In the study named Virtual Therapeutic Garden: A Promising Method Supporting the Treatment of Depressive Symptoms in Late-Life, a virtual therapeutic garden containing a set of symbols and metaphors is used. The approach includes the use of Ericksonian psychotherapeutic techniques. Symbolically, a weakened and grey garden becomes more colorful and lively with every session, representing a process of gaining strength and vigor. Each session begins with a mandala in the center of the virtual garden, which represents various traits and emotions that are integral to therapy processes, such as vitality, joy, optimism, imagination, inner wisdom, and trust.
Another study by Frontiers in Psychiatry and authored by Philip Lindner, William Hamilton, Alexander Miloff, and Per Carlbring examines how VR-unique experiences can be therapeutic, such as alternative embodiment and virtual pet interactions. Yet another study titled The Principles of Art Therapy in Virtual Reality discusses the potentials and challenges of VR in art therapy and outlines basic principles for its implementation. According to the study, art therapy is particularly suitable for VR therapy since the clients create a suitable therapeutic environment for their specific needs.
It is also possible to use virtual reality for health activities like games, exercises, biofeedback, and neurofeedback. The goal of biofeedback is to teach one to control some of the body’s functions, such as heart rate. Neurofeedback is a form of biofeedback and depends on the electroencephalogram (EEG), a test used to detect abnormalities in the brain’s electrical activity. Neurofeedback has been in use since the 1970s to treat epilepsy, anxiety, depression, insomnia, PTSD, post-concussive syndrome, and more recently, centralized pain. See TBHI’s previous article Telepresence, Virtual Reality, and Augmented Reality Applied to Clinical Care for more information regarding VR.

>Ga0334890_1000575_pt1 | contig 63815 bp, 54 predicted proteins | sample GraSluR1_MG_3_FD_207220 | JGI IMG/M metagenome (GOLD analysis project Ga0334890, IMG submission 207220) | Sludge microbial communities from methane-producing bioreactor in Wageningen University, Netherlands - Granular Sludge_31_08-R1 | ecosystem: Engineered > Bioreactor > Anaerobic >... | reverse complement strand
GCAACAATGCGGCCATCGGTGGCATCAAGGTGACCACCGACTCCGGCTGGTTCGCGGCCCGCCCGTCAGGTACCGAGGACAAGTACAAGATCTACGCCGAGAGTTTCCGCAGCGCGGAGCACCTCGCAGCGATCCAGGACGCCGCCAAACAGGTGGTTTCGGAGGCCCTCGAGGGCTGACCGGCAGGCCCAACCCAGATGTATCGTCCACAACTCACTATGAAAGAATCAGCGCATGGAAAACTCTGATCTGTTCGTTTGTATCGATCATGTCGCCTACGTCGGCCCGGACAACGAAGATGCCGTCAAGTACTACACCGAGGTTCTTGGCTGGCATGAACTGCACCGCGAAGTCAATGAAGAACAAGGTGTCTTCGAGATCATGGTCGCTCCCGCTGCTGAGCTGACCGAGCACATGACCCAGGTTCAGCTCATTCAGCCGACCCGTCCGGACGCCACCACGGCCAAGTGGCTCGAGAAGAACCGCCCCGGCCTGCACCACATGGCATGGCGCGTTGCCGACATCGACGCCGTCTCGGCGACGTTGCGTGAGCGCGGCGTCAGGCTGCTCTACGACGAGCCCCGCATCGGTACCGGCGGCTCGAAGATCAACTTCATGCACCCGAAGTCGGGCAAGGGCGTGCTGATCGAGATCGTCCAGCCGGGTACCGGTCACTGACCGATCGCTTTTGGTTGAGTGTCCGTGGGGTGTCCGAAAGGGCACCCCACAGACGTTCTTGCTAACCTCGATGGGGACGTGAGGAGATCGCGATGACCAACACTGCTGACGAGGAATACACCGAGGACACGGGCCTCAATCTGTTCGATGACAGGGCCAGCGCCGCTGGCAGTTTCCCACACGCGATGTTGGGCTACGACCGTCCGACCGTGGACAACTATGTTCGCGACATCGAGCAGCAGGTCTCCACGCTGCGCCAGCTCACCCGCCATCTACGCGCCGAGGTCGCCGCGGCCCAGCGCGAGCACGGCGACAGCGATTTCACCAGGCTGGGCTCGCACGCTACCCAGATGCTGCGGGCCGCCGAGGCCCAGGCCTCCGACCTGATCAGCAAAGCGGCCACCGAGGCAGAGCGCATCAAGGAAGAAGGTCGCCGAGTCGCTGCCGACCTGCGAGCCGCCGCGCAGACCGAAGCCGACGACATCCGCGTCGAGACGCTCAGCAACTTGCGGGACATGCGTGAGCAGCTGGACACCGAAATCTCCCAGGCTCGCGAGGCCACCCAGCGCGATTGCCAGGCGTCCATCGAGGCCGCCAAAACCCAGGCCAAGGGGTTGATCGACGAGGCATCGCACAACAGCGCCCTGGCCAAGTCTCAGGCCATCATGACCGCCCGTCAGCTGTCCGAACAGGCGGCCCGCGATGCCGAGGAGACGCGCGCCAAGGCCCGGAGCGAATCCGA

Using virtual reality can be a useful method for enhancing traditional forms of anxiety disorder treatment. A factor to consider is that virtual reality is not likely to be best used as a standalone treatment option. Rather, this approach to anxiety disorders can improve treatment outcomes when used with other treatment modalities. With virtual reality’s continued expansion and development, it is reasonable to assume that providers will opt for including in into their treatment mix when working with people who struggle with challenging anxiety disorders.